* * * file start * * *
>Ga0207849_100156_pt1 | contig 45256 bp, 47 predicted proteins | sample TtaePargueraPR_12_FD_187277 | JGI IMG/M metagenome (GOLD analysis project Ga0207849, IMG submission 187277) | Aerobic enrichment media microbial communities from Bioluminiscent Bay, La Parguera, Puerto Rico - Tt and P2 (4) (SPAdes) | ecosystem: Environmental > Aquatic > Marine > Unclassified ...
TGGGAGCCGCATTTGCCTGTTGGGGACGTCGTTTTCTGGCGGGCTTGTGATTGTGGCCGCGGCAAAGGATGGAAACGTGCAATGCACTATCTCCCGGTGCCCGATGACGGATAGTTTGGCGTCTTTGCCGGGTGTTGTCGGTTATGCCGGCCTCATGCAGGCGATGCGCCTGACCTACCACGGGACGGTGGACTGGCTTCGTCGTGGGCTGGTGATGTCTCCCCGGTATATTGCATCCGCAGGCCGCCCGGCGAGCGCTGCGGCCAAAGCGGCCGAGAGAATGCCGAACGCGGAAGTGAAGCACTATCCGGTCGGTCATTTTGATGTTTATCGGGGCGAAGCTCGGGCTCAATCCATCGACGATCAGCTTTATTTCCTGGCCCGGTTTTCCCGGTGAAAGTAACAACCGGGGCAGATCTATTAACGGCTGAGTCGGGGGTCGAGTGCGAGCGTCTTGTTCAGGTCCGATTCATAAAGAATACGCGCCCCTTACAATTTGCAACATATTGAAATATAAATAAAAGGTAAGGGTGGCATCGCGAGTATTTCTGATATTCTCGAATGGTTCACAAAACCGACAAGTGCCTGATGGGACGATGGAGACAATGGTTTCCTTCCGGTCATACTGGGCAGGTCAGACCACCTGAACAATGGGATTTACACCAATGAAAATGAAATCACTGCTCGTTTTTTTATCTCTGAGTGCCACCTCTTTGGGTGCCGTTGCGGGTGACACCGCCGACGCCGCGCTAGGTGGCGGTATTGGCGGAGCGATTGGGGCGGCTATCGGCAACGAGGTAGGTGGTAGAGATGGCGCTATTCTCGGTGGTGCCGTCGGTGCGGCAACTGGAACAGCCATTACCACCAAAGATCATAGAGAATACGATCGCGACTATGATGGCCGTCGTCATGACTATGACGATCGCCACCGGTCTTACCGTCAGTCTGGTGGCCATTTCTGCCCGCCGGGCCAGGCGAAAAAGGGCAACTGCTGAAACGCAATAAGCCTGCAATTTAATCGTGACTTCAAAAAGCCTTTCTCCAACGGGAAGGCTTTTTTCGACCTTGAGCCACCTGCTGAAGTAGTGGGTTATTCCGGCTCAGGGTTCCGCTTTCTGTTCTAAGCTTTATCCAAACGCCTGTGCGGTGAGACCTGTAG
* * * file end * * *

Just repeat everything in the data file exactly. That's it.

>Ga0207849_100156_pt1 | contig 45256 bp, 47 predicted proteins | sample TtaePargueraPR_12_FD_187277 | JGI IMG/M metagenome (GOLD analysis project Ga0207849, IMG submission 187277) | Aerobic enrichment media microbial communities from Bioluminiscent Bay, La Parguera, Puerto Rico - Tt and P2 (4) (SPAdes) | ecosystem: Environmental > Aquatic > Marine > Unclassified ...
TGGGAGCCGCATTTGCCTGTTGGGGACGTCGTTTTCTGGCGGGCTTGTGATTGTGGCCGCGGCAAAGGATGGAAACGTGCAATGCACTATCTCCCGGTGCCCGATGACGGATAGTTTGGCGTCTTTGCCGGGTGTTGTCGGTTATGCCGGCCTCATGCAGGCGATGCGCCTGACCTACCACGGGACGGTGGACTGGCTTCGTCGTGGGCTGGTGATGTCTCCCCGGTATATTGCATCCGCAGGCCGCCCGGCGAGCGCTGCGGCCAAAGCGGCCGAGAGAATGCCGAACGCGGAAGTGAAGCACTATCCGGTCGGTCATTTTGATGTTTATCGGGGCGAAGCTCGGGCTCAATCCATCGACGATCAGCTTTATTTCCTGGCCCGGTTTTCCCGGTGAAAGTAACAACCGGGGCAGATCTATTAACGGCTGAGTCGGGGGTCGAGTGCGAGCGTCTTGTTCAGGTCCGATTCATAAAGAATACGCGCCCCTTACAATTTGCAACATATTGAAATATAAATAAAAGGTAAGGGTGGCATCGCGAGTATTTCTGATATTCTCGAATGGTTCACAAAACCGACAAGTGCCTGATGGGACGATGGAGACAATGGTTTCCTTCCGGTCATACTGGGCAGGTCAGACCACCTGAACAATGGGATTTACACCAATGAAAATGAAATCACTGCTCGTTTTTTTATCTCTGAGTGCCACCTCTTTGGGTGCCGTTGCGGGTGACACCGCCGACGCCGCGCTAGGTGGCGGTATTGGCGGAGCGATTGGGGCGGCTATCGGCAACGAGGTAGGTGGTAGAGATGGCGCTATTCTCGGTGGTGCCGTCGGTGCGGCAACTGGAACAGCCATTACCACCAAAGATCATAGAGAATACGATCGCGACTATGATGGCCGTCGTCATGACTATGACGATCGCCACCGGTCTTACCGTCAGTCTGGTGGCCATTTCTGCCCGCCGGGCCAGGCGAAAAAGGGCAACTGCTGAAACGCAATAAGCCTGCAATTTAATCGTGACTTCAAAAAGCCTTTCTCCAACGGGAAGGCTTTTTTCGACCTTGAGCCACCTGCTGAAGTAGTGGGTTATTCCGGCTCAGGGTTCCGCTTTCTGTTCTAAGCTTTATCCAAACGCCTGTGCGGTGAGACCTGTAG